MRI is an excellent tool for assessing vertebral column disorders in domestic species.
Magnetic resonance imaging (MRI) has revolutionized the assessment of vertebral column disorders in both humans and animals. It is noninvasive, provides the clinician with data in multiple image planes, and offers outstanding soft tissue contrast. Certain imaging features may be associated with pathologic processes and can be of prognostic value. Furthermore, MRI may be the only reliable antemortem means of diagnosing certain diseases, such as ischemic myelopathy.
In human medicine, MRI has largely replaced both myelography and computed tomography (CT) as the imaging study of choice for patients with vertebral column disease, and this transition has already begun in veterinary medicine.
The selection of an appropriate imaging modality should be based on its sensitivity and specificity for detecting disease and associated adverse events as well as for identifying prognostic data. MRI offers equivalent and often superior sensitivity and specificity when compared with other imaging modalities used in human vertebral column diseases. Evidence-based comparisons between modalities are more limited in veterinary medicine, but currently available data do parallel what is known in human medicine.1-7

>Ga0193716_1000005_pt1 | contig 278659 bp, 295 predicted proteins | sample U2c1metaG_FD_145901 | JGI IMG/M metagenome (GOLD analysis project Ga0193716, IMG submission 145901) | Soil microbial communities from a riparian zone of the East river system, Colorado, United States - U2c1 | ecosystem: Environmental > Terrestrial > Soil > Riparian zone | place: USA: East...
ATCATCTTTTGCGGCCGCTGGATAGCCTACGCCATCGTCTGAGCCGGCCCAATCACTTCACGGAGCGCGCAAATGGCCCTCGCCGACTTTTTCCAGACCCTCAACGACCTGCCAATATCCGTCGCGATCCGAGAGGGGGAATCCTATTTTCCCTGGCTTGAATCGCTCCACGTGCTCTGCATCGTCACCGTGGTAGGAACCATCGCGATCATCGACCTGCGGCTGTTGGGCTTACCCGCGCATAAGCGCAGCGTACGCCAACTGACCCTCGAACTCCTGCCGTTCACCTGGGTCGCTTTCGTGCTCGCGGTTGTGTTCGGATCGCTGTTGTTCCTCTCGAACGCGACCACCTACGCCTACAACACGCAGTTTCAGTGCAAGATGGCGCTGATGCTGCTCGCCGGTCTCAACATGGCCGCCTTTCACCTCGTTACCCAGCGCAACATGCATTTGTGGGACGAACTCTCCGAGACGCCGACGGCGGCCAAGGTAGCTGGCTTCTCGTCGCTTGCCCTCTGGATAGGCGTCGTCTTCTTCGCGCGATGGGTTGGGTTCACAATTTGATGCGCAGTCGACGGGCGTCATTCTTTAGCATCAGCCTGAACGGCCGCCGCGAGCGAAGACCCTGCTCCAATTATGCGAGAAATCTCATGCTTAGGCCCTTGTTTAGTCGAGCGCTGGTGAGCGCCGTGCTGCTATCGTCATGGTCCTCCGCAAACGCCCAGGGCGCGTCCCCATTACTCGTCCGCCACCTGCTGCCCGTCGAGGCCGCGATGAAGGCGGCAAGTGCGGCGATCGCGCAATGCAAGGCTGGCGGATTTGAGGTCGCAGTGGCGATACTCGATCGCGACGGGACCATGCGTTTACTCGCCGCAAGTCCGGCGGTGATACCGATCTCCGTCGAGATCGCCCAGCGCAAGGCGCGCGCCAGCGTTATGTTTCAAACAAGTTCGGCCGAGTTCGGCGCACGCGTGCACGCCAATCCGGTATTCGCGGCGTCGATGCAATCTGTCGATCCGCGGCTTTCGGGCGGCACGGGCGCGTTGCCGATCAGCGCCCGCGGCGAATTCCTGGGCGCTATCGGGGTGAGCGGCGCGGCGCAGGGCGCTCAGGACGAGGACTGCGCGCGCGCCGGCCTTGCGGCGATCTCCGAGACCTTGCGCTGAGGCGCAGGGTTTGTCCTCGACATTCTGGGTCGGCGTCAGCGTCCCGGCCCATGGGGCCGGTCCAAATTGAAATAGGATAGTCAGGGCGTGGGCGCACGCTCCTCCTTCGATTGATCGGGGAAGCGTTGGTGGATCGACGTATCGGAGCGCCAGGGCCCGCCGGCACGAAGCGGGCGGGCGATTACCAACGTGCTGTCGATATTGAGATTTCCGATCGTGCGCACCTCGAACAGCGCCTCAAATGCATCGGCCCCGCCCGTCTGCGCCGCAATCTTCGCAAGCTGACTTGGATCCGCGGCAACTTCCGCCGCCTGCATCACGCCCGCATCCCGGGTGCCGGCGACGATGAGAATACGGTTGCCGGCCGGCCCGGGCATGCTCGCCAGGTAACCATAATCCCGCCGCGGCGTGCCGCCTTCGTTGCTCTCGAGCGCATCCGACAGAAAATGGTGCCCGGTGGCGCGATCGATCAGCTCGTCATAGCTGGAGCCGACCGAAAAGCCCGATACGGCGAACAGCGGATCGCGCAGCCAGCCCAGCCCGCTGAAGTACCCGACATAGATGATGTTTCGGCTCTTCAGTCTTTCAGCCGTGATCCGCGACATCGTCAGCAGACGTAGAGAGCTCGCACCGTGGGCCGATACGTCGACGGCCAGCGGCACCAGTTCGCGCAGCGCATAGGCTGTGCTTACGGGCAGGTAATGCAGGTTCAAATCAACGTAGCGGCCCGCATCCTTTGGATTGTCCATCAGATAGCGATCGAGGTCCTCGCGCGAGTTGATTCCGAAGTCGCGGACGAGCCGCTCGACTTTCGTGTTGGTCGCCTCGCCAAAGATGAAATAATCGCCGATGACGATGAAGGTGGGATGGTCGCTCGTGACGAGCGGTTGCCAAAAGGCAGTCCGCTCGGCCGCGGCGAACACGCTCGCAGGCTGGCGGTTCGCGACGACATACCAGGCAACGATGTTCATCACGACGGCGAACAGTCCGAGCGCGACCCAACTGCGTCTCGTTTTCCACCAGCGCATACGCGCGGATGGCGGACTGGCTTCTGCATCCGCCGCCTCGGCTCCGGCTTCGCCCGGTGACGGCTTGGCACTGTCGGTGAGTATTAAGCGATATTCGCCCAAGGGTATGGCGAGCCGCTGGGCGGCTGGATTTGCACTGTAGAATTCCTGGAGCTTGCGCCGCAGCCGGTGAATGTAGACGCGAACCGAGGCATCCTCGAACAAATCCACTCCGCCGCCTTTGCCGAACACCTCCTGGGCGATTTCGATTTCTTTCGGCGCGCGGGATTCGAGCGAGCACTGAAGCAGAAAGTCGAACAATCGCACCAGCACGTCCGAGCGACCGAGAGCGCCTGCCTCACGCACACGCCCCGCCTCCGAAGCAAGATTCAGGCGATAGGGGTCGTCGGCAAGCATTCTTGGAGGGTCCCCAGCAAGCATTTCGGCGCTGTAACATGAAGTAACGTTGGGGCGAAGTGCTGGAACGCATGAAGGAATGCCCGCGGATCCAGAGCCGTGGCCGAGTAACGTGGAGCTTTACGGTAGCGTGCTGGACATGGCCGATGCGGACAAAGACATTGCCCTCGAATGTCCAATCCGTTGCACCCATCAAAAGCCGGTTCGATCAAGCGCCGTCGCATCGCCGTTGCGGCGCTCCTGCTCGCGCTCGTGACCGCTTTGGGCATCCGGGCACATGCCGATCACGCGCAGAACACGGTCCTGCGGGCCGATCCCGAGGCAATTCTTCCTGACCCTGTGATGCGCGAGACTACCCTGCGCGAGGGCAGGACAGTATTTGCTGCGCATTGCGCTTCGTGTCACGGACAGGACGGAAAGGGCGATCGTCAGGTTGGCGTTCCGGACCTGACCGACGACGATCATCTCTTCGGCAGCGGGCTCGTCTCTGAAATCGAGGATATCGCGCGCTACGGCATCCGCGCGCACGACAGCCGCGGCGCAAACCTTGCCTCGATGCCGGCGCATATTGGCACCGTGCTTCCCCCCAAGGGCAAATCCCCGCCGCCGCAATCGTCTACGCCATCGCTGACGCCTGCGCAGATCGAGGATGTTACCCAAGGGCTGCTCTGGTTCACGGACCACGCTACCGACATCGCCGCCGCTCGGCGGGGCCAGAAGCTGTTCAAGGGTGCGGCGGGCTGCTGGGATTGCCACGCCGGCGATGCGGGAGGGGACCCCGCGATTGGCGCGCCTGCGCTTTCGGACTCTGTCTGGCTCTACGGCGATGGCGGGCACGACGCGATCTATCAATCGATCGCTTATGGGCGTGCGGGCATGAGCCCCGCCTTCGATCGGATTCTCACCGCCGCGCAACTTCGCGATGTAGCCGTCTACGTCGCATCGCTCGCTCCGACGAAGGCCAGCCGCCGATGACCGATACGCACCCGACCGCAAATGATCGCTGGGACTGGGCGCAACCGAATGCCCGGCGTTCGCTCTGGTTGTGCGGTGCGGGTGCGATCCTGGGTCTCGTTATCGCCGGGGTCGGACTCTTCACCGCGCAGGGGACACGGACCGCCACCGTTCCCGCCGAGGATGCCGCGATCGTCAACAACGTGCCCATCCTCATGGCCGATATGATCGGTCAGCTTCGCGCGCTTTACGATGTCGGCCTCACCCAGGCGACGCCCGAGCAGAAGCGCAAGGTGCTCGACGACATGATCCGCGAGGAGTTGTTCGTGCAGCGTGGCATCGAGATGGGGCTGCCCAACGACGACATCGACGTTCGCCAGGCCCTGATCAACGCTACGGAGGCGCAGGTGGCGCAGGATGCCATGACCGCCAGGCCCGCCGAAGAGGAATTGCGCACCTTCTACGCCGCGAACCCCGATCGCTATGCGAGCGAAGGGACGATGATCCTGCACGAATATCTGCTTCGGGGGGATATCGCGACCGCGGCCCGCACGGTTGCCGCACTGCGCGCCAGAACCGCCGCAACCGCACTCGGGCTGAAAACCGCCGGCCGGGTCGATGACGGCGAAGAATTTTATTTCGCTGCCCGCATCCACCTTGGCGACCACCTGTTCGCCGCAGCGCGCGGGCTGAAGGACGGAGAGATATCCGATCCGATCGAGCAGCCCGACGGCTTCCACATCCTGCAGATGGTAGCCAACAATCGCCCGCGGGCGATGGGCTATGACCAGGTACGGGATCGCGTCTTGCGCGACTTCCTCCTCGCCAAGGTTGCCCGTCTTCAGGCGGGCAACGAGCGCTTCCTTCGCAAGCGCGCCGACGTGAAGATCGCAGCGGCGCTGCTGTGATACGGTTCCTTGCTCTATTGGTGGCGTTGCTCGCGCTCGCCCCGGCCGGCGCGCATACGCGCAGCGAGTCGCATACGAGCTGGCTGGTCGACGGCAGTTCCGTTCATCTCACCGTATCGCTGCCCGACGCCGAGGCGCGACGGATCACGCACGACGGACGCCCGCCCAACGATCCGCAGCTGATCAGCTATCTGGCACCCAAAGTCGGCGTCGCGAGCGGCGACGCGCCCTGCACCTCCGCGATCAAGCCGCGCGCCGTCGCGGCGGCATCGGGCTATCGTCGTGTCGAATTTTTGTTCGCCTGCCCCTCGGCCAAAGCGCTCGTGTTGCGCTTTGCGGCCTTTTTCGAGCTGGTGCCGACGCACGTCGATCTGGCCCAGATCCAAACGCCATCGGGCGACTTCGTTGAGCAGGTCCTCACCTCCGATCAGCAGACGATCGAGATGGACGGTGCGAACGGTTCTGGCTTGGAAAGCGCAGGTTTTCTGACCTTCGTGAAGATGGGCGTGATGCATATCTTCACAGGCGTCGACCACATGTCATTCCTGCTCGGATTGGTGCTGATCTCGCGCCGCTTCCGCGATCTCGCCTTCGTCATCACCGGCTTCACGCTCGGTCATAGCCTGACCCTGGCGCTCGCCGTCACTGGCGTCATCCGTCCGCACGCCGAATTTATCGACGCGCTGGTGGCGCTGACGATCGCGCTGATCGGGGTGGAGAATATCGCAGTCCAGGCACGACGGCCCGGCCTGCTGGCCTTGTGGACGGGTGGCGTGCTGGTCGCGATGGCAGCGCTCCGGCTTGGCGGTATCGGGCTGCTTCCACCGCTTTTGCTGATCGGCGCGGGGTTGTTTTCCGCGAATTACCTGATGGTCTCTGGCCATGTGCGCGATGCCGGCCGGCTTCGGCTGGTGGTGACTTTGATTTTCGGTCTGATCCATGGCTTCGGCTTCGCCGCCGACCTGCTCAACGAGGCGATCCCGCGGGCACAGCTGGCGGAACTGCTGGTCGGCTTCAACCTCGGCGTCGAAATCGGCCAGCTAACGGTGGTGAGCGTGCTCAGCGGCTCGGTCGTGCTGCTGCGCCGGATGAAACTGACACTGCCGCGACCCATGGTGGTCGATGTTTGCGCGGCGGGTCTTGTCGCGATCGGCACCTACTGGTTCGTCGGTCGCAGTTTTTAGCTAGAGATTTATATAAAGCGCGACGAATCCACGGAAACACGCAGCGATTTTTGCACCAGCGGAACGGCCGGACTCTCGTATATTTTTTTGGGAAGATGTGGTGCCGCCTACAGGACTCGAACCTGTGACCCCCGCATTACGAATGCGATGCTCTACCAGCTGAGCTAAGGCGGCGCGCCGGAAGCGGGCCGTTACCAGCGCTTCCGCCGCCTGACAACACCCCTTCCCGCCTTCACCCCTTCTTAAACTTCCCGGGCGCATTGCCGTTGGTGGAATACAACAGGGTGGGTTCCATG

Use in Clinical Disease Conditions
In humans, the accuracy of MRI for detecting disk herniation has been shown to be equivalent to or better than either CT or myelography.1 Of importance, much of these data were generated in the 1980s, when the capabilities of MRI were limited by field strength and software.
Comparative data between MRI and other modalities for cervical and thoracolumbar disk herniation in dogs does not exist. In some instances, neither myelography nor CT has identified disk herniation as clearly as MRI has (Figure 1).
Figure 1. Transverse CT and MRI in a dog with paraplegia. CT shows a subtle hyper- to iso-attenuating, right-sided ventral extradural compressive lesion (A and B) at the level of L2-L3 (arrowhead in A). Transverse T2-weighted MRI shows a large, hypointense, ventral and right lateral extradural compressive lesion (C and D) that nearly entirely effaces the cross-sectional area of the vertebral canal (small arrow in D). The visible spinal cord is reduced to a small crescent (large arrowhead in C) and is hyperintense, which may indicate the presence of intraparenchymal edema or necrosis. Surgical exploration confirmed the presence of severe spinal cord compression due to disk extrusion.